statements about subungual melanoma is CORRECT?
a) This is a common form of malignant melanoma
b) It usually has a good prognosis
c) Removal of the nail may be curative
d) Five year survival depends mainly on tumour thickness
Correct
e) This form of melanoma rarely metastasises

Melanoma located on the palm, sole or nail bed is called acral lentiginous type and
accounts for 2-8% of all malignant melanomas, with subungual melanoma being
rare. Lifetime risk of melanoma is approaching 1:50, higher if fair-complexioned, a
history of blistering childhood sunburn, multiple melanocytic naevi or dysplastic
naevi, and a positive family history. Although melanoma is much less common in
non-white groups, their proportion of acral type is 30-50%. Because of the location,
they are often diagnosed late so have a poorer outcome. Prognosis is mainly
dependent on tumour thickness and stage as identified by nail bed biopsy. Treatment
involves removal of the digit clear of the margin.
(Murtagh J (2003) General Practice. Third ed. McGraw-Hill, Sydney, p 1209-12 )
(The Merck Manual of Diagnosis and Treatment
Available:
www.merck.com/mrkshared/CVMHighLight?file=/mrkshared/mmanual/section10/cha
pter126/126d.jsp%3Fregion%3Dmerckcom&word=melanoma&domain=www.merck.
com#hl_anchor )
(Harrison's Online
Available:
www.accessmedicine.com/content.aspx?aID=62135&searchStr=melanoma#searchT

erm )
(Medscape (Registration is free)
Available:
www.medscape.com/viewarticle/448503?src=search )

Question 4
Jim, who has type 2 diabetes, states that he has been advised by another doctor to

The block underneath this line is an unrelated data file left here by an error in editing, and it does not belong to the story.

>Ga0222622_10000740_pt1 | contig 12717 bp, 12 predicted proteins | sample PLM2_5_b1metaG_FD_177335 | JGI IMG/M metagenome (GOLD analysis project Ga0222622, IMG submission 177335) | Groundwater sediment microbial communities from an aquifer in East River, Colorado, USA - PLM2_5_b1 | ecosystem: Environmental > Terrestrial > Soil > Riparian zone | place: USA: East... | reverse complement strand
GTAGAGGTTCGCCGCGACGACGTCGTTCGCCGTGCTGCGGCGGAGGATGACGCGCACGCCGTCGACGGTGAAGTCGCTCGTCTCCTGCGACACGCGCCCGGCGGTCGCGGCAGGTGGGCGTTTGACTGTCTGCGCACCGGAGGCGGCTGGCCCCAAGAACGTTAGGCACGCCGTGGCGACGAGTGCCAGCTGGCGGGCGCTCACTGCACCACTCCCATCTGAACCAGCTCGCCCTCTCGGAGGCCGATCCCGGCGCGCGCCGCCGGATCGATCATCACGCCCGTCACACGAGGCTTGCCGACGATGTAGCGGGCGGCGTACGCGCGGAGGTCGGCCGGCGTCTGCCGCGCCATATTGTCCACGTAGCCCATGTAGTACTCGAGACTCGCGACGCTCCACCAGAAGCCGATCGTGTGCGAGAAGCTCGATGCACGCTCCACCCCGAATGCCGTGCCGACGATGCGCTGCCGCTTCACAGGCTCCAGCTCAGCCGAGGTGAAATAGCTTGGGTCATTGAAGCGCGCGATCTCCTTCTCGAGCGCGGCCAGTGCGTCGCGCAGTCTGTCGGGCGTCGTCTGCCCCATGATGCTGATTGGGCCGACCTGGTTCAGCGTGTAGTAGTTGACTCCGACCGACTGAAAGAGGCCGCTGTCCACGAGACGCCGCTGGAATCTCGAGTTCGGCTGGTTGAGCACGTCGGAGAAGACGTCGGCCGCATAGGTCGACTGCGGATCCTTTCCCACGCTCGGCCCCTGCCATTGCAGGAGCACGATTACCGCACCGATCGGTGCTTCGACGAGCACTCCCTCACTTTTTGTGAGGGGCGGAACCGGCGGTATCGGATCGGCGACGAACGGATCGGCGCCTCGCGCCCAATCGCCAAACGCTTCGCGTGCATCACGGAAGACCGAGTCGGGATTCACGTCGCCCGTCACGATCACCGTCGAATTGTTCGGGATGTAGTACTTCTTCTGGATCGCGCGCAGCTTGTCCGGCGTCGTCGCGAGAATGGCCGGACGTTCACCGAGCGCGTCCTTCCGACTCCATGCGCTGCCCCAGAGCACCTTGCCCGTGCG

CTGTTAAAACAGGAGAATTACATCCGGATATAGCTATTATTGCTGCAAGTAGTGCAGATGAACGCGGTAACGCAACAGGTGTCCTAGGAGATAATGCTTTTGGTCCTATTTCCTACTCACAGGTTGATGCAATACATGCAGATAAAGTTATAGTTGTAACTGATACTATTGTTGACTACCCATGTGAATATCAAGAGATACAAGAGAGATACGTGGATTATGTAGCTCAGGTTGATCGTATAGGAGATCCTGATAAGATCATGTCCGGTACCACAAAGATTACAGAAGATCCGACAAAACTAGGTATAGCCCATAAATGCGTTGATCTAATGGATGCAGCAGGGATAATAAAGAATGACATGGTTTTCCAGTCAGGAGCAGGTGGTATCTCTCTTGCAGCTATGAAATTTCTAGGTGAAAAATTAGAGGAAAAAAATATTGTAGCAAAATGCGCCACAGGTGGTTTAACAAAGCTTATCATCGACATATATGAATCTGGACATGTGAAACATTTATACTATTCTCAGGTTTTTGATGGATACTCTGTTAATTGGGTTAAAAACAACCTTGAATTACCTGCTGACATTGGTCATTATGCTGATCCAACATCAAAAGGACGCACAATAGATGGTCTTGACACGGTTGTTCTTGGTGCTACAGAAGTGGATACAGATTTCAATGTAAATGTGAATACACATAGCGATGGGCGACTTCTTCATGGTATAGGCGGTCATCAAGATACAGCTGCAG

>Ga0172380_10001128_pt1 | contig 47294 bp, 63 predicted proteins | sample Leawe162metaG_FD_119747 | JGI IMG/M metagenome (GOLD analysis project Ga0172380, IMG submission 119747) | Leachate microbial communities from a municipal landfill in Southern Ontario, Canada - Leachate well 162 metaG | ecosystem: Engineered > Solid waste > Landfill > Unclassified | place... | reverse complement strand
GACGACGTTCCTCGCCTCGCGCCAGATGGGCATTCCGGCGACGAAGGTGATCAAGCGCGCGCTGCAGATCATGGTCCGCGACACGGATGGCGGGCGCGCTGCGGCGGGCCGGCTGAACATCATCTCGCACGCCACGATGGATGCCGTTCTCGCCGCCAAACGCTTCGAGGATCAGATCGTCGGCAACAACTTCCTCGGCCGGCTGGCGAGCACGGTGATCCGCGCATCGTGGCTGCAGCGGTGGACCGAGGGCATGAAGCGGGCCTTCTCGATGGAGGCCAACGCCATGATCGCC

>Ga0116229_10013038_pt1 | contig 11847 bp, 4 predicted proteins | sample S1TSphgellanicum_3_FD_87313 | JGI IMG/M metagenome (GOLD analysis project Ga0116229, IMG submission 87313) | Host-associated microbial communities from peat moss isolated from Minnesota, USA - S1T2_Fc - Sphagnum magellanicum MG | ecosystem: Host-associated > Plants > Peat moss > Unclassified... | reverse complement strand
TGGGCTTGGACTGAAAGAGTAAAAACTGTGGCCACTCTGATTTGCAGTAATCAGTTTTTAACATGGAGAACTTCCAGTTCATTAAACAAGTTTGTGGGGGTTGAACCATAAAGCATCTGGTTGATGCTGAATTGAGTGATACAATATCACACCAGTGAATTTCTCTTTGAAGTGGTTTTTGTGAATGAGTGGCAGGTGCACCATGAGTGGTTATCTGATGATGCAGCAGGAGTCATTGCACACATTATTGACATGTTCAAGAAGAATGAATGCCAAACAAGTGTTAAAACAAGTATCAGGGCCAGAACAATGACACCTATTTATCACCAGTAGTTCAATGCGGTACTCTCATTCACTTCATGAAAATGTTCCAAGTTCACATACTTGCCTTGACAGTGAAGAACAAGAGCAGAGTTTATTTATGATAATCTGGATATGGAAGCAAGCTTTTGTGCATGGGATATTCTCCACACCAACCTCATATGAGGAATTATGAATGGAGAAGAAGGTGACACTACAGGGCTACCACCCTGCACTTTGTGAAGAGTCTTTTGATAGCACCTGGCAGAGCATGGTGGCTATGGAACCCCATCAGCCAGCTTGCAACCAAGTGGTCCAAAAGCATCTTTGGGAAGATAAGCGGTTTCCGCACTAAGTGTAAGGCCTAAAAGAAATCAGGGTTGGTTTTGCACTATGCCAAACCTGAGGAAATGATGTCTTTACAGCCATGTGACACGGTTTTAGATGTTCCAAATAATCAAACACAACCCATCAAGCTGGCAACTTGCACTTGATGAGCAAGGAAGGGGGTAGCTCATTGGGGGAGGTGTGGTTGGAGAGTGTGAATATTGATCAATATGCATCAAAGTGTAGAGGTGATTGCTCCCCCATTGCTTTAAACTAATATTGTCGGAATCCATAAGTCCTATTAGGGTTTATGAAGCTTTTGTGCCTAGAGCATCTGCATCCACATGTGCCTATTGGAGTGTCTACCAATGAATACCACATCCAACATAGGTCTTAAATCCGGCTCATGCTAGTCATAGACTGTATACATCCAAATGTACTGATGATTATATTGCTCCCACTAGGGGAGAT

have laser treatment to both eyes. He does not see the need as his vision is fine.
What advice would you offer him?
a) To have the procedure as quickly as possible
b) That if he doesn't proceed his vision will eventually deteriorate
c) That treatment may result in worsening of night vision
d) That it is usually performed under local anaesthetic
e) All of the above
Correct

Laser therapy is performed using an apparatus similar to a slit lamp. Patients rarely
require admission to hospital. If a large amount of photocoagulation is planned,
regional anaesthetic is used. Laser therapy is very effective and halves the risk of
visual loss from diabetic retinopathy. If untreated, proliferative retinopathy can
cause sudden visual loss in one or both eyes. The new blood vessels bleed onto the
retinal surface causing scarring, contraction of the vitreous humour and retinal
detachment.
(National Health and Medical Research Council. Management of diabetic retinopathy.
Clinical practice guidelines. Commonwealth of Australia, 1997
Available:
www7.health.gov.au/nhmrc/publications/pdfcover/cp56covr.htm )
(The Merck Manual of Diagnosis and Treatment
Available:
www.merck.com/mrkshared/CVMHighLight?file=/mrkshared/mmanual/section8/chap
ter99/99a.jsp%3Fregion%3Dmerckcom&word=diabetic&word=retinopathy&domain=
www.merck.com#hl_anchor )

Question 5